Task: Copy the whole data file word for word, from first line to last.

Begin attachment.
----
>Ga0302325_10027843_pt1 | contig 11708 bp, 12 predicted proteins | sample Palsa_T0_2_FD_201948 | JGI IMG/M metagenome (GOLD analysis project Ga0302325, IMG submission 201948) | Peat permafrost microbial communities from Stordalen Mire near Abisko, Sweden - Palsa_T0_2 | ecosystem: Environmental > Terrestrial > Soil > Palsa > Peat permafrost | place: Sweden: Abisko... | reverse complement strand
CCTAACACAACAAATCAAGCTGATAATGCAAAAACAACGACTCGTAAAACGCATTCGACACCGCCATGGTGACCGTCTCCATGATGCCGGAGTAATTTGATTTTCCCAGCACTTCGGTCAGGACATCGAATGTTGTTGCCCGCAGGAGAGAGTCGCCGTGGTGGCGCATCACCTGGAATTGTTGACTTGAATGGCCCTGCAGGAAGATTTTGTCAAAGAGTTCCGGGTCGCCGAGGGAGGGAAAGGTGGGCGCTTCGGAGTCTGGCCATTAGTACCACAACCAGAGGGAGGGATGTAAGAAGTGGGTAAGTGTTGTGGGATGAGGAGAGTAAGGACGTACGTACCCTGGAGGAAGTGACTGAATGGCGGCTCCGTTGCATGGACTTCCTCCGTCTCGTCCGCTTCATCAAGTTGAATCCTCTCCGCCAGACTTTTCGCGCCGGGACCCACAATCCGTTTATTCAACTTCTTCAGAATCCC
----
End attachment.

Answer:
>Ga0302325_10027843_pt1 | contig 11708 bp, 12 predicted proteins | sample Palsa_T0_2_FD_201948 | JGI IMG/M metagenome (GOLD analysis project Ga0302325, IMG submission 201948) | Peat permafrost microbial communities from Stordalen Mire near Abisko, Sweden - Palsa_T0_2 | ecosystem: Environmental > Terrestrial > Soil > Palsa > Peat permafrost | place: Sweden: Abisko... | reverse complement strand
CCTAACACAACAAATCAAGCTGATAATGCAAAAACAACGACTCGTAAAACGCATTCGACACCGCCATGGTGACCGTCTCCATGATGCCGGAGTAATTTGATTTTCCCAGCACTTCGGTCAGGACATCGAATGTTGTTGCCCGCAGGAGAGAGTCGCCGTGGTGGCGCATCACCTGGAATTGTTGACTTGAATGGCCCTGCAGGAAGATTTTGTCAAAGAGTTCCGGGTCGCCGAGGGAGGGAAAGGTGGGCGCTTCGGAGTCTGGCCATTAGTACCACAACCAGAGGGAGGGATGTAAGAAGTGGGTAAGTGTTGTGGGATGAGGAGAGTAAGGACGTACGTACCCTGGAGGAAGTGACTGAATGGCGGCTCCGTTGCATGGACTTCCTCCGTCTCGTCCGCTTCATCAAGTTGAATCCTCTCCGCCAGACTTTTCGCGCCGGGACCCACAATCCGTTTATTCAACTTCTTCAGAATCCC